Longtime local kosher bakery calls it quits

Long lines of customers formed at Pratzel’s in 2011 after word spread that the longtime kosher bakery would close after nearly a century of serving the area.

By David Baugher, Special to the Jewish Light

As this week’s huge winter storm bore down on the St. Louis area, there was one person who felt she needn’t be concerned – a fact she found unsettling in itself. 

For once, there were no deliveries to be made or logistics to manage.

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“It’s going to be a very different life for us,” said Elaine Pratzel, 63. “Part of me wants to break into tears all the time. Another part wants to break into the Cheshire Cat’s grin because we’ve done this for so long and it’s taken 24 hours a day, seven days a week of our lives.”

After nearly a century, Pratzel’s Bakery, a landmark in Jewish St. Louis, ceased operations this weekend. A victim of the recession, the longtime kosher institution officially closed Sunday; however, its eventual fate may yet be in flux. Though the company’s space in an industrial park off Dielman Road is idle at present, Elaine’s husband Ronnie said the couple was still searching for a buyer and that Pratzel’s would continue to be inspected by the local Vaad Hoeir to maintain certification of its equipment.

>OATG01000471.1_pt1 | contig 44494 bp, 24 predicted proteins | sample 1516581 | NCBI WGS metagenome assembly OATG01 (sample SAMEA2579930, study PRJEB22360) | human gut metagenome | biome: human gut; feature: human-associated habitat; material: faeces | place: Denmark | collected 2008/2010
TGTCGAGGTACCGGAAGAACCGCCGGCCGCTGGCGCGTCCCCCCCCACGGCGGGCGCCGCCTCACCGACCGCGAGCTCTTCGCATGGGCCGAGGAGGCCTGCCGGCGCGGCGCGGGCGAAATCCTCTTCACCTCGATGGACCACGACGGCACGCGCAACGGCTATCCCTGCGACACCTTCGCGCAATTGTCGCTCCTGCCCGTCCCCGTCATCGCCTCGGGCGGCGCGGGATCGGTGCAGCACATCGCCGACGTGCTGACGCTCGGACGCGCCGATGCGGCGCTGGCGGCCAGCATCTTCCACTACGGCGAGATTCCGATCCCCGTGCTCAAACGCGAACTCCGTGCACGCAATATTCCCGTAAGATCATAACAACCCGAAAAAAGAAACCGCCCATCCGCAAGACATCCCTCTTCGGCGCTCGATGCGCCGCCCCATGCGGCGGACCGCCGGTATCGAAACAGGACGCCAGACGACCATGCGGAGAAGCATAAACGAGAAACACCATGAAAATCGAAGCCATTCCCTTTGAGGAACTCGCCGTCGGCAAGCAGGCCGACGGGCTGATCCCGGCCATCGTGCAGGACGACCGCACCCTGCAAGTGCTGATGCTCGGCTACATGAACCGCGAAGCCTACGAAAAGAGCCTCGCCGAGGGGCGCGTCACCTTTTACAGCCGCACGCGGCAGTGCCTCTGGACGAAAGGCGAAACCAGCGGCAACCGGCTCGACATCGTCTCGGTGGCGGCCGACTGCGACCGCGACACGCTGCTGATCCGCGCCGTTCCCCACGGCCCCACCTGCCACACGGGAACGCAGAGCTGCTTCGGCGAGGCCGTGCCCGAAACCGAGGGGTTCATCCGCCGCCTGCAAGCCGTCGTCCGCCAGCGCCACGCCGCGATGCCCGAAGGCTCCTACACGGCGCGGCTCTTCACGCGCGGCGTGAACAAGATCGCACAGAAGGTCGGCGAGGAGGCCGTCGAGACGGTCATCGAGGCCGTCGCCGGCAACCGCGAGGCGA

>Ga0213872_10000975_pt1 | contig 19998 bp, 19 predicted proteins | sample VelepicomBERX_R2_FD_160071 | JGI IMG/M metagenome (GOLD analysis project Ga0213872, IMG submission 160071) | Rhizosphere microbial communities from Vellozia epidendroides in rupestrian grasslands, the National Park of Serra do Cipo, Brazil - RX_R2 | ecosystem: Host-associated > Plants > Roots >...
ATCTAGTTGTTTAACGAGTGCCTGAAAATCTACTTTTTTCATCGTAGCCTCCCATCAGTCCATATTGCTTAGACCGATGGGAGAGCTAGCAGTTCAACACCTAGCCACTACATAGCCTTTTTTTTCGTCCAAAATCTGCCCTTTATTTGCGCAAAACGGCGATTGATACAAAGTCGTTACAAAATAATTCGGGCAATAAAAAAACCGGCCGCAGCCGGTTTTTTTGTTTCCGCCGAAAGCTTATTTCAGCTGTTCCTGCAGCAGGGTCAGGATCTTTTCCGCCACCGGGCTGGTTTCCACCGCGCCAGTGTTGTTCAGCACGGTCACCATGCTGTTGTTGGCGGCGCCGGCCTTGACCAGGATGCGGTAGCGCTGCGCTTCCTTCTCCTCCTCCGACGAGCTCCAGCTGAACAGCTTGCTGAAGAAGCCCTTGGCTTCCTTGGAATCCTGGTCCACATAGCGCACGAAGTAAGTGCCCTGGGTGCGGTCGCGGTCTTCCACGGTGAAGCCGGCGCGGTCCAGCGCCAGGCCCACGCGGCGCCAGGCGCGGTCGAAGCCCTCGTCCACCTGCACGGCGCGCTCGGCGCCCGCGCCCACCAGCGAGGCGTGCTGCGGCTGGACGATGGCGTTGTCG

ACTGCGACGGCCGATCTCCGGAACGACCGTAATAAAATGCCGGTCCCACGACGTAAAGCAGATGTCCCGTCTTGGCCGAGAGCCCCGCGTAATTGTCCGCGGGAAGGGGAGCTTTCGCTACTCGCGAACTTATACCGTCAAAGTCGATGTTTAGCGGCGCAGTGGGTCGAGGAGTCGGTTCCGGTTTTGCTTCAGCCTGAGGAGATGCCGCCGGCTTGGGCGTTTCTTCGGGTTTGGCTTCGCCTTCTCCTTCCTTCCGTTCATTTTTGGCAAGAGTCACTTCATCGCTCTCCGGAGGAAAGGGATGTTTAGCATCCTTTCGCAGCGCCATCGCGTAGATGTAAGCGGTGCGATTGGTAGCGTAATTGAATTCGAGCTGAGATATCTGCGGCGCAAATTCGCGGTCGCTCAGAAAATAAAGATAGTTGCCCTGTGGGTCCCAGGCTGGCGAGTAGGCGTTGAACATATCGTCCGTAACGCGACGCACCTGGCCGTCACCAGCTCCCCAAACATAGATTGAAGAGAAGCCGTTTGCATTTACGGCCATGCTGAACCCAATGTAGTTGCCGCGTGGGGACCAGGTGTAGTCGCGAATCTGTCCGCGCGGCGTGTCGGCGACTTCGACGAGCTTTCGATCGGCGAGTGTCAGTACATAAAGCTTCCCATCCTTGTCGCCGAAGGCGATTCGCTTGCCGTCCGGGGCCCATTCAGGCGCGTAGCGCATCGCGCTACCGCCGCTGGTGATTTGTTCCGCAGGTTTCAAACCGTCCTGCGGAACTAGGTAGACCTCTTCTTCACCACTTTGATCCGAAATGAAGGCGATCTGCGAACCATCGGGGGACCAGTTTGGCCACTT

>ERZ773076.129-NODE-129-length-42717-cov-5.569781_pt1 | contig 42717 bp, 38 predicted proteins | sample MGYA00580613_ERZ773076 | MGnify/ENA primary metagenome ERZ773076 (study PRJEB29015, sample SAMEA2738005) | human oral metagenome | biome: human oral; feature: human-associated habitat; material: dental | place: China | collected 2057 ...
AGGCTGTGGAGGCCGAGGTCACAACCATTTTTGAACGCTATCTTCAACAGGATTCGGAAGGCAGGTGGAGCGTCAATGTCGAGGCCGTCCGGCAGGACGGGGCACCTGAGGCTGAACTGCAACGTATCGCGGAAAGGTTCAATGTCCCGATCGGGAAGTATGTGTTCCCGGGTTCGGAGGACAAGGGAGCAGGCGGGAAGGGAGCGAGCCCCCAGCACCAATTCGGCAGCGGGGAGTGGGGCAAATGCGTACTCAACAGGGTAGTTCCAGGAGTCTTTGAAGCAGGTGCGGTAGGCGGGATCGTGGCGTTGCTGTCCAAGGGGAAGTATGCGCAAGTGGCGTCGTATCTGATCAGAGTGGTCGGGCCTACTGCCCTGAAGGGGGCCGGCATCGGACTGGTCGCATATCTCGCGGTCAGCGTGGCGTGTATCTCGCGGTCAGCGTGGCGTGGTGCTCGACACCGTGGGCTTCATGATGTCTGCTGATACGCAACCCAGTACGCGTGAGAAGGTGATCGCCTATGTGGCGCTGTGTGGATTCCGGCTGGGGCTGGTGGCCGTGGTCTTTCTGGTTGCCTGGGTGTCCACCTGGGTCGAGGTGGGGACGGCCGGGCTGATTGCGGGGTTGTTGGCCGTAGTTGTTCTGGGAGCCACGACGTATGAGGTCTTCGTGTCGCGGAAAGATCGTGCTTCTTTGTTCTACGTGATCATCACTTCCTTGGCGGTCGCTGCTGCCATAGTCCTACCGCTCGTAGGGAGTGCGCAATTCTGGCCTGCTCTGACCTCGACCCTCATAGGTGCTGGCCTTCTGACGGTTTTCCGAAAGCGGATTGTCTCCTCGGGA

“We are exploring every avenue that we can to perpetuate the bakery,” he said. “The fact that we’ve closed won’t prevent that.”

Though Ronnie said the retail side of the operation, centered on its outlet at Kohn’s, remained strong, the wholesale end, representing about three-quarters of the business had dropped off by 15 to 20 percent in recent years bringing about monthly shortfalls of $10,000-$12,000.

“We got through the first year of the recession pretty well. We didn’t make money but we didn’t lose any money,” he said. “But by the time we rolled into 2010, it just became a monthly fact that we had red ink.”